Mediatization has become more and more a core concept to describe present and historical media and communicative change: If media become part of ‘everything’, we can no longer see them as a separate sphere but must develop an understanding of how the increasing spread of media communication changes our construction of culture and society. In such a perspective, mediatization is used as a concept to describe the long-term process of spreading different technical media and the linked interrelations between media-communicative change and socio-cultural change. So far, studies of mediatization have primarily been occupied with social and cultural transformations in Western cultures and societies, but processes of mediatization are also visible in other parts of the world. Mediatization may, however, display different dynamics and have other consequences in different cultural and social contexts.
The aim of this workshop is to discuss whether mediatization constitutes a global process of change, and, if yes, where the inequalities and dissimilarities of this process are located. Additionally, it can be expected that mediatization is not the same everywhere. Therefore, there might be differences but also similarities between cultures and nations in the process of mediatization. This said, mediatization becomes part of comparative media and communication research, not only in a current but also in an historical perspective: We must think about what the (trans-)cultural and (trans-)national differences are and how to compare them. Also there is a need to do this in a postcolonial and non-western perspective. And, finally, there is the challenge of doing comparative work to separate out different aspects of mediatization.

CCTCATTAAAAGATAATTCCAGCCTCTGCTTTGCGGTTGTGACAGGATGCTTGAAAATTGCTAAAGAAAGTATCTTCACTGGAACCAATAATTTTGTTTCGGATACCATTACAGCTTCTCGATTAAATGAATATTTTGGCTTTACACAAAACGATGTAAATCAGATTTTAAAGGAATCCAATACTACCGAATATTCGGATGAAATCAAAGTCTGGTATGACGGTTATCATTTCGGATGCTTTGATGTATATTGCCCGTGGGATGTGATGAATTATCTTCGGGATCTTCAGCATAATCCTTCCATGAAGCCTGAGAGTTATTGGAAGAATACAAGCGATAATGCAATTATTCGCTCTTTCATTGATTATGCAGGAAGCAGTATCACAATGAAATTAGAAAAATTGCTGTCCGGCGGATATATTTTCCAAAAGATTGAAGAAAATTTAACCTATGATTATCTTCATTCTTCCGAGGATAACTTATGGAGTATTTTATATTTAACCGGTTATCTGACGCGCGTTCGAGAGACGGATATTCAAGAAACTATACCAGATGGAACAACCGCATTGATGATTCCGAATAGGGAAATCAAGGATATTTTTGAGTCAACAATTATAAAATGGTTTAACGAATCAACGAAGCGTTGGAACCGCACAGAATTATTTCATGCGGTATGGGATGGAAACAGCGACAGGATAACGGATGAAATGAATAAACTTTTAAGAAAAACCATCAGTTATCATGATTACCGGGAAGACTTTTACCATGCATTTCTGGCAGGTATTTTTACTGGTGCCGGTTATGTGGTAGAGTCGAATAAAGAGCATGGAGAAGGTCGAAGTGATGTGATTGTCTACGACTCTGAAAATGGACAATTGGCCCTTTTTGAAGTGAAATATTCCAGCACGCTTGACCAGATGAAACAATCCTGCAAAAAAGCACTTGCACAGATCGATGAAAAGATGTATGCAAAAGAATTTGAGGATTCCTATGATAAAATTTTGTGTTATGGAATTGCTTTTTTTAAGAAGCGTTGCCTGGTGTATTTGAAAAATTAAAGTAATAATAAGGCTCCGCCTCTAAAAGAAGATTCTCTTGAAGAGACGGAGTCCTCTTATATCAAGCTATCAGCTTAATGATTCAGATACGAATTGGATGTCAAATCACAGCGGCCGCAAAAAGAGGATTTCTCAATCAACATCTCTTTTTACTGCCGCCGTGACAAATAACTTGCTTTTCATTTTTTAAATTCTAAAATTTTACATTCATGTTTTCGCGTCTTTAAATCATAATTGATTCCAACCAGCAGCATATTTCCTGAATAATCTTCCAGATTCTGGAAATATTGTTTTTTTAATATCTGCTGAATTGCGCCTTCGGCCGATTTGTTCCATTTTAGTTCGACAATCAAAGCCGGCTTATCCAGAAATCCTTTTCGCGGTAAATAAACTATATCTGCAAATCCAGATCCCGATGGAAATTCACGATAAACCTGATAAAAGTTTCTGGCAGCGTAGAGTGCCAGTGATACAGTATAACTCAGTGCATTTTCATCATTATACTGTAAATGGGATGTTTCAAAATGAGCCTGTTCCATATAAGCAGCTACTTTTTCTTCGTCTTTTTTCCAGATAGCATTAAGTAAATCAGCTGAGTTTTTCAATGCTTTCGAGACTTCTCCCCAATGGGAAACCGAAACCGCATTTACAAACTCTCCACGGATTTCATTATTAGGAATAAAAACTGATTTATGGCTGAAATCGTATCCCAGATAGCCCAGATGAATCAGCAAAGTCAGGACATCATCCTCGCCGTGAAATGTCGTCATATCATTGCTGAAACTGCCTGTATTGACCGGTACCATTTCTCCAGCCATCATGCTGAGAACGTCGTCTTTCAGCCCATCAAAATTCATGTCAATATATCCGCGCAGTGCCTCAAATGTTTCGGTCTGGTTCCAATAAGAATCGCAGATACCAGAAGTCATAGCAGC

Topics of workshop papers — both theoretically oriented and/or empirically grounded — might include:
– Defining and theorising mediatization in a transcultural and transnational perspective
– Methods and approaches of comparative mediatization research
– Studies on differences between mediatization processes in various cultures and
– Reflections of comparative methods within mediatization research
– Research on transcultural and transnational similarities of mediatization processes
– Differences in the mediatization process of mediatization, within states but also across
Europe and the globe, whether generally or in relation to specific fields
– (Digital) divide and inequalities as a topic of mediatization research
– Mediatization in a postcolonial and/or non-western perspective
– Historical differences of various stages of mediatization
We encourage contributions on mediatization from different academic perspectives. Please send your abstracts (not more than 300 words) by Sunday 15th January 2012 to one of the organizers, Andreas Hepp (email@example.com) or Sonia Livingstone (S.Livingstone@lse.ac.uk).
Workshop of the ECREA TWG “Mediatization”,
Goldsmiths, University of London,
30th to 31st March 2012
Please visit the ECREA TWG “Mediatization” web page for further information: